The opinions expressed in Work in Progress are strictly those of the author(s) and do not reflect the opinions or endorsement of Editorial Projects in Education, or any of its publications.


Commenting has been disabled on edweek.org effective Sept. 8. Please visit our FAQ section for more details. To get in touch with us visit our contact page, follow us on social media, or submit a Letter to the Editor.


Events

This content is provided by our sponsor. It is not written by and does not necessarily reflect the views of Education Week's editorial staff.
Sponsor
Teaching Webinar
6 Key Trends in Teaching and Learning
As we enter the third school year affected by the pandemic—and a return to the classroom for many—we come better prepared, but questions remain. How will the last year impact teaching and learning this school
Content provided by Instructure
This content is provided by our sponsor. It is not written by and does not necessarily reflect the views of Education Week's editorial staff.
Sponsor
Equity & Diversity Webinar
Evaluating Equity to Drive District-Wide Action this School Year
Educational leaders are charged with ensuring all students receive equitable access to a high-quality education. Yet equity is more than an action. It is a lens through which we continuously review instructional practices and student
Content provided by BetterLesson
This content is provided by our sponsor. It is not written by and does not necessarily reflect the views of Education Week's editorial staff.
Sponsor
Student Well-Being Webinar
Attendance Awareness Month: The Research Behind Effective Interventions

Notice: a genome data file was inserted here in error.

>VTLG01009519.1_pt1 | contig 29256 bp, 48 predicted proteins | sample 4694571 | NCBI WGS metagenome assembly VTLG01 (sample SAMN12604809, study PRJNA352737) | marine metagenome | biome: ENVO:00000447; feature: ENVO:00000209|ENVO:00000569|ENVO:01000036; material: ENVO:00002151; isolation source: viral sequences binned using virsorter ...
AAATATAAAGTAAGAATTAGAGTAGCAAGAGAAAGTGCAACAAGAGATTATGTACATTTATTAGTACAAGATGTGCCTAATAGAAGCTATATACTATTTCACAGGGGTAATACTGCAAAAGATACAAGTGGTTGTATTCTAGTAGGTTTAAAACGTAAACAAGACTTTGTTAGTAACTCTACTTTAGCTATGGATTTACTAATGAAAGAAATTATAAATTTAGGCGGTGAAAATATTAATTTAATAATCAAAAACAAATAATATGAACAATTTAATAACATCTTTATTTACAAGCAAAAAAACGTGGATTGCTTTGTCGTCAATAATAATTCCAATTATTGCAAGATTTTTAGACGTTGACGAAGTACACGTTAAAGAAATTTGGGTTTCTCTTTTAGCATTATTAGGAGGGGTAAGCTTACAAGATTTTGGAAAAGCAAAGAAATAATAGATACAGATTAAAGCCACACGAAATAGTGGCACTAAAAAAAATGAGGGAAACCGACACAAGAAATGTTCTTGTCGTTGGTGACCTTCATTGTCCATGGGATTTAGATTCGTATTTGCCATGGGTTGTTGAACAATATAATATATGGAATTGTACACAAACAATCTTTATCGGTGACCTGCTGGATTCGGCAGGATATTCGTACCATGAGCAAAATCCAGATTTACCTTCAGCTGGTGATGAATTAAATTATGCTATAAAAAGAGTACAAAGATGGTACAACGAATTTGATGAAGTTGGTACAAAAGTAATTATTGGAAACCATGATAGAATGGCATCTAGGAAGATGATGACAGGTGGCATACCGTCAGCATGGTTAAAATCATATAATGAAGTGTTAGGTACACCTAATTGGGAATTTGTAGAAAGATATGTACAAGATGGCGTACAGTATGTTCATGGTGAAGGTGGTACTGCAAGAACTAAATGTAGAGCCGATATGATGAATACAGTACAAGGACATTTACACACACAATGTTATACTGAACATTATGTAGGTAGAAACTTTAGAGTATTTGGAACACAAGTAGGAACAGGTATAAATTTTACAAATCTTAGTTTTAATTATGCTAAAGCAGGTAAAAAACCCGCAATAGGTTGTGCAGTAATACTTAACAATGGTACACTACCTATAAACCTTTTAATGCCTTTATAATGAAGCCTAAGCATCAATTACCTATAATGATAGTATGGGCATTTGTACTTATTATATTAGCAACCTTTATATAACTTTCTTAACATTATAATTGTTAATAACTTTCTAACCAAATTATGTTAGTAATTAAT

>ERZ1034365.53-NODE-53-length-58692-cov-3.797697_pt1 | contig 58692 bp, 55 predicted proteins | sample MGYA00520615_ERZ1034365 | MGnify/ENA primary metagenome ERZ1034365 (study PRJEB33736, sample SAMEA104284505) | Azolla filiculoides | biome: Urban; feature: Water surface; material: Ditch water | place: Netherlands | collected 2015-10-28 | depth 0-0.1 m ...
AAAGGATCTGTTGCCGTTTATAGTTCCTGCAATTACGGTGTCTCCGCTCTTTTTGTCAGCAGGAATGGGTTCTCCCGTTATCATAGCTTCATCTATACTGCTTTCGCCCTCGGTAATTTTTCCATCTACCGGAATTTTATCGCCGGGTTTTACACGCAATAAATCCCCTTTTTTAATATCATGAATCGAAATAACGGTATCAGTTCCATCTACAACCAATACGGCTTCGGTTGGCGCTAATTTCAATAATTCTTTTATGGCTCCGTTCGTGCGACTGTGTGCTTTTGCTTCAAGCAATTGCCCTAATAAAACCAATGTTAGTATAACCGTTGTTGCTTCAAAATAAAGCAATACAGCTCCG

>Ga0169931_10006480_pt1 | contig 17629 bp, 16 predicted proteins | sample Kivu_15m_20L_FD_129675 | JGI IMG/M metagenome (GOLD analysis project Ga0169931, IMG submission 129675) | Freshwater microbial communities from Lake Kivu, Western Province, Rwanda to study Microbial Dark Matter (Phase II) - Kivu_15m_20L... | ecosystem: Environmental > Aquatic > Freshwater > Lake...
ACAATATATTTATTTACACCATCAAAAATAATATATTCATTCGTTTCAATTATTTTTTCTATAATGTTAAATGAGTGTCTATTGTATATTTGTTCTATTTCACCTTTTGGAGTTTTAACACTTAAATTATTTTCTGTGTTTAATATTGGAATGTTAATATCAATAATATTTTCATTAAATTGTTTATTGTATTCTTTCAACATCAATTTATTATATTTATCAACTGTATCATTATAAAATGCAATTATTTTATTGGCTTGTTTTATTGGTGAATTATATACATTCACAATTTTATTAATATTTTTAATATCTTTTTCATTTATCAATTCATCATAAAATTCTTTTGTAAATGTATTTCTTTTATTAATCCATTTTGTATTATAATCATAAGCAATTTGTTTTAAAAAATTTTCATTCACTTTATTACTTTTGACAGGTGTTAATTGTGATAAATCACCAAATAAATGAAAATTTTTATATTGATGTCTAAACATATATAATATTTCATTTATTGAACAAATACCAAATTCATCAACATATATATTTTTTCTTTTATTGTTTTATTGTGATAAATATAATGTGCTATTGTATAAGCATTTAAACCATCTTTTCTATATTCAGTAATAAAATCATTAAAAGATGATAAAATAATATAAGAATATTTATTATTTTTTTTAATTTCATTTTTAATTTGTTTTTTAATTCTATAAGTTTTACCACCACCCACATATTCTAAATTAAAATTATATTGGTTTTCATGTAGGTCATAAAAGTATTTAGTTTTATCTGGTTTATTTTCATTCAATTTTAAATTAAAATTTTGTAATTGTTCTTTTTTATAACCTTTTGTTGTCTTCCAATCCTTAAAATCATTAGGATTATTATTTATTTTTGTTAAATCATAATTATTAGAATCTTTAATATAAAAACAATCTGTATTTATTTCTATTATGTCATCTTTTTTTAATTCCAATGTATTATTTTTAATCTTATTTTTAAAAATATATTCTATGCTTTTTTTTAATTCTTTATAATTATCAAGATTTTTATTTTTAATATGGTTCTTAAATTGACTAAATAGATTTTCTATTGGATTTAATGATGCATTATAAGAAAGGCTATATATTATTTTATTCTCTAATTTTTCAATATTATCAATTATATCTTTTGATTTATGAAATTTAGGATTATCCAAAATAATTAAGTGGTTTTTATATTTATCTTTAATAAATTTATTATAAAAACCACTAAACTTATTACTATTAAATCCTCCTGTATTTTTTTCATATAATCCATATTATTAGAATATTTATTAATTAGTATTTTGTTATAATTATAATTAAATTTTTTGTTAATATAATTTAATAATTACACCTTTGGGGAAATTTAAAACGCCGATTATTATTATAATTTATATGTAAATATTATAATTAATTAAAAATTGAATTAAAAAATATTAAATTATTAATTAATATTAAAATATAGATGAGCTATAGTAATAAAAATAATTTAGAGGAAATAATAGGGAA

More than a year has passed since American schools were abruptly closed to halt the spread of COVID-19. Many children have been out of regular school for most, or even all, of that time. Some
Content provided by AllHere

EdWeek Top School Jobs

Teacher Jobs
Search over ten thousand teaching jobs nationwide — elementary, middle, high school and more.
View Jobs
Principal Jobs
Find hundreds of jobs for principals, assistant principals, and other school leadership roles.
View Jobs
Administrator Jobs
Over a thousand district-level jobs: superintendents, directors, more.
View Jobs
Support Staff Jobs
Search thousands of jobs, from paraprofessionals to counselors and more.
View Jobs

Read Next

Teaching Opinion A 6th Grade Class on Racism Got Me Ready for the Rest of My Life
Every student should have the opportunity to learn about race, writes a college freshman.
Cristian Gaines
4 min read
Illustration of silhouettes of people with speech bubbles.
Getty
Teaching Opinion The Classroom-Management Field Can’t Stop Chasing the Wrong Goal
And, no, new social-emotional-learning initiatives aren’t the answer, writes Alfie Kohn.
Alfie Kohn
5 min read
Illustration of children being cut free from puppet strings
Daniel Fishel for Education Week
Teaching Photos What School Looks Like When Learning Moves Outside
One class of 5th graders shows what's possible when teachers take their lessons outside.
1 min read
Teacher Angela Ninde, right, works with students in their garden at Centreville Elementary School in Centreville, Va., on Sept. 7, 2021.
Teacher Angela Ninde, right, works with students in their garden at Centreville Elementary School in Centreville, Va.
Jaclyn Borowski/Education Week
Teaching Opinion Wanted: Students to Write About This School Year
Classroom Q&A is inviting teachers to have their students write about their school experiences for publication here.
1 min read
Images shows colorful speech bubbles that say "Q," "&," and "A."
iStock/Getty